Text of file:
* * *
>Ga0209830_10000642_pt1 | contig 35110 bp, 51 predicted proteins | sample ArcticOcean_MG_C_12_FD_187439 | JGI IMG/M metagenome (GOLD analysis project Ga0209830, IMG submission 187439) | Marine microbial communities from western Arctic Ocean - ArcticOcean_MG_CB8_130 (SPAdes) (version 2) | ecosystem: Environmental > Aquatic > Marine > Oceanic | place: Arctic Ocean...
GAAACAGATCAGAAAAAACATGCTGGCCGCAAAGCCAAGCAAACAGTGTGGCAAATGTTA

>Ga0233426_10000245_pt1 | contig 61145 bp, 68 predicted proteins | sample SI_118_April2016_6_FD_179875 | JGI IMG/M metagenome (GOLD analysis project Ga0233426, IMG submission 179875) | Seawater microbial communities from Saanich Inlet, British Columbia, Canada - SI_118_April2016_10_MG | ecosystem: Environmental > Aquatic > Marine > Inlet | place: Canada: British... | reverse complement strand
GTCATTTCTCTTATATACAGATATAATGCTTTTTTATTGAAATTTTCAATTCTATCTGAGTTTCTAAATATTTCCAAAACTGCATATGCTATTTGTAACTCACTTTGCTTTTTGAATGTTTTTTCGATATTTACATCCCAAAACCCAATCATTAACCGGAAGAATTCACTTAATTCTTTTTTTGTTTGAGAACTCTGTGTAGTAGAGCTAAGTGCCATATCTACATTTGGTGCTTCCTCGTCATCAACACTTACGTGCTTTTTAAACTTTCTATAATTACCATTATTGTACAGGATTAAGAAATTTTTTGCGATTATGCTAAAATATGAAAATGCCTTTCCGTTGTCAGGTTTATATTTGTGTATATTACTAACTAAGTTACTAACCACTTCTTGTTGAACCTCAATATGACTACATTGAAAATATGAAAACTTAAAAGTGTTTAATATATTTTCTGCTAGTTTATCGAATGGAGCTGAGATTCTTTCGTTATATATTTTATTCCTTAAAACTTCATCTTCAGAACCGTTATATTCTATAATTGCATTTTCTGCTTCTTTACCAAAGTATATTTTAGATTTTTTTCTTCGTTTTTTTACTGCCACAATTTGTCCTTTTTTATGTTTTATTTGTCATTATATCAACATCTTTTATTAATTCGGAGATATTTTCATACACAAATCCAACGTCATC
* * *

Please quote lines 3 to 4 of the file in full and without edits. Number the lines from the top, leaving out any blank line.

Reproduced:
>Ga0233426_10000245_pt1 | contig 61145 bp, 68 predicted proteins | sample SI_118_April2016_6_FD_179875 | JGI IMG/M metagenome (GOLD analysis project Ga0233426, IMG submission 179875) | Seawater microbial communities from Saanich Inlet, British Columbia, Canada - SI_118_April2016_10_MG | ecosystem: Environmental > Aquatic > Marine > Inlet | place: Canada: British... | reverse complement strand
GTCATTTCTCTTATATACAGATATAATGCTTTTTTATTGAAATTTTCAATTCTATCTGAGTTTCTAAATATTTCCAAAACTGCATATGCTATTTGTAACTCACTTTGCTTTTTGAATGTTTTTTCGATATTTACATCCCAAAACCCAATCATTAACCGGAAGAATTCACTTAATTCTTTTTTTGTTTGAGAACTCTGTGTAGTAGAGCTAAGTGCCATATCTACATTTGGTGCTTCCTCGTCATCAACACTTACGTGCTTTTTAAACTTTCTATAATTACCATTATTGTACAGGATTAAGAAATTTTTTGCGATTATGCTAAAATATGAAAATGCCTTTCCGTTGTCAGGTTTATATTTGTGTATATTACTAACTAAGTTACTAACCACTTCTTGTTGAACCTCAATATGACTACATTGAAAATATGAAAACTTAAAAGTGTTTAATATATTTTCTGCTAGTTTATCGAATGGAGCTGAGATTCTTTCGTTATATATTTTATTCCTTAAAACTTCATCTTCAGAACCGTTATATTCTATAATTGCATTTTCTGCTTCTTTACCAAAGTATATTTTAGATTTTTTTCTTCGTTTTTTTACTGCCACAATTTGTCCTTTTTTATGTTTTATTTGTCATTATATCAACATCTTTTATTAATTCGGAGATATTTTCATACACAAATCCAACGTCATC